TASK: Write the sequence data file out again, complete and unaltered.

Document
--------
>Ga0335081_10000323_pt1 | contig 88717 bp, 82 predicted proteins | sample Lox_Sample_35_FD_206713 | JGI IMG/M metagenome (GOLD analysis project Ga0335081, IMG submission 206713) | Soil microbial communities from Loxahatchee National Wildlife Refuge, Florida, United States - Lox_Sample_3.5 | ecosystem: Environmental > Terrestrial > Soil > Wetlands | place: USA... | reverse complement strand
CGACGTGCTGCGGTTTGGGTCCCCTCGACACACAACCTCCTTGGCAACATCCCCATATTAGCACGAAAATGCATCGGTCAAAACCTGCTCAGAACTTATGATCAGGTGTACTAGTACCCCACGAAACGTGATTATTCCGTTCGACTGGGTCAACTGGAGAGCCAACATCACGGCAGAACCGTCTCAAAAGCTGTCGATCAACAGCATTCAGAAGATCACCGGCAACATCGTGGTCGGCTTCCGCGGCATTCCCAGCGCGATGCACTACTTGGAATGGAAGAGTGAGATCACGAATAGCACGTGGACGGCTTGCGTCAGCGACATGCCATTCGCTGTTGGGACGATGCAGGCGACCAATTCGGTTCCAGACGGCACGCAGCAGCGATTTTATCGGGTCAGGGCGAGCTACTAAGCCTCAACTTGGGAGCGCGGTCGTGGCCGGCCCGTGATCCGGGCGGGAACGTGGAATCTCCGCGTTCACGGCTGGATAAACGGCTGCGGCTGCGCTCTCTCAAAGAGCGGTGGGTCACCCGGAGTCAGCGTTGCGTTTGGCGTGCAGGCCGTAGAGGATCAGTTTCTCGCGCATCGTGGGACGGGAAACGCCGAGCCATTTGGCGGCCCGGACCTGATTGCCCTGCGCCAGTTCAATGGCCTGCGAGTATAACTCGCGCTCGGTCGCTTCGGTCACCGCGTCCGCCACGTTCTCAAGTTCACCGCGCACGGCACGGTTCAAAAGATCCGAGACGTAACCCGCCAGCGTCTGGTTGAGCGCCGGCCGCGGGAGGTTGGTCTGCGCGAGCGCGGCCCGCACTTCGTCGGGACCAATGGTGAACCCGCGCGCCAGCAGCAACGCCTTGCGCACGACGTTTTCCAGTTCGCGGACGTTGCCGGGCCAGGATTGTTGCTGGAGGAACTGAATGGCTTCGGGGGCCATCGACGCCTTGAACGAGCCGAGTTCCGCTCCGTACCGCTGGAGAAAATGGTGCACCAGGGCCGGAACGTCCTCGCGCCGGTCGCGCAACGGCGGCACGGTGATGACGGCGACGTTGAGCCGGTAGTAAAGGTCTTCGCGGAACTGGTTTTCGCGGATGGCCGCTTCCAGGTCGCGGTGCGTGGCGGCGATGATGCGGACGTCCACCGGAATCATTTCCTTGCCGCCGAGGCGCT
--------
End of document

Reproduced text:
>Ga0335081_10000323_pt1 | contig 88717 bp, 82 predicted proteins | sample Lox_Sample_35_FD_206713 | JGI IMG/M metagenome (GOLD analysis project Ga0335081, IMG submission 206713) | Soil microbial communities from Loxahatchee National Wildlife Refuge, Florida, United States - Lox_Sample_3.5 | ecosystem: Environmental > Terrestrial > Soil > Wetlands | place: USA... | reverse complement strand
CGACGTGCTGCGGTTTGGGTCCCCTCGACACACAACCTCCTTGGCAACATCCCCATATTAGCACGAAAATGCATCGGTCAAAACCTGCTCAGAACTTATGATCAGGTGTACTAGTACCCCACGAAACGTGATTATTCCGTTCGACTGGGTCAACTGGAGAGCCAACATCACGGCAGAACCGTCTCAAAAGCTGTCGATCAACAGCATTCAGAAGATCACCGGCAACATCGTGGTCGGCTTCCGCGGCATTCCCAGCGCGATGCACTACTTGGAATGGAAGAGTGAGATCACGAATAGCACGTGGACGGCTTGCGTCAGCGACATGCCATTCGCTGTTGGGACGATGCAGGCGACCAATTCGGTTCCAGACGGCACGCAGCAGCGATTTTATCGGGTCAGGGCGAGCTACTAAGCCTCAACTTGGGAGCGCGGTCGTGGCCGGCCCGTGATCCGGGCGGGAACGTGGAATCTCCGCGTTCACGGCTGGATAAACGGCTGCGGCTGCGCTCTCTCAAAGAGCGGTGGGTCACCCGGAGTCAGCGTTGCGTTTGGCGTGCAGGCCGTAGAGGATCAGTTTCTCGCGCATCGTGGGACGGGAAACGCCGAGCCATTTGGCGGCCCGGACCTGATTGCCCTGCGCCAGTTCAATGGCCTGCGAGTATAACTCGCGCTCGGTCGCTTCGGTCACCGCGTCCGCCACGTTCTCAAGTTCACCGCGCACGGCACGGTTCAAAAGATCCGAGACGTAACCCGCCAGCGTCTGGTTGAGCGCCGGCCGCGGGAGGTTGGTCTGCGCGAGCGCGGCCCGCACTTCGTCGGGACCAATGGTGAACCCGCGCGCCAGCAGCAACGCCTTGCGCACGACGTTTTCCAGTTCGCGGACGTTGCCGGGCCAGGATTGTTGCTGGAGGAACTGAATGGCTTCGGGGGCCATCGACGCCTTGAACGAGCCGAGTTCCGCTCCGTACCGCTGGAGAAAATGGTGCACCAGGGCCGGAACGTCCTCGCGCCGGTCGCGCAACGGCGGCACGGTGATGACGGCGACGTTGAGCCGGTAGTAAAGGTCTTCGCGGAACTGGTTTTCGCGGATGGCCGCTTCCAGGTCGCGGTGCGTGGCGGCGATGATGCGGACGTCCACCGGAATCATTTCCTTGCCGCCGAGGCGCT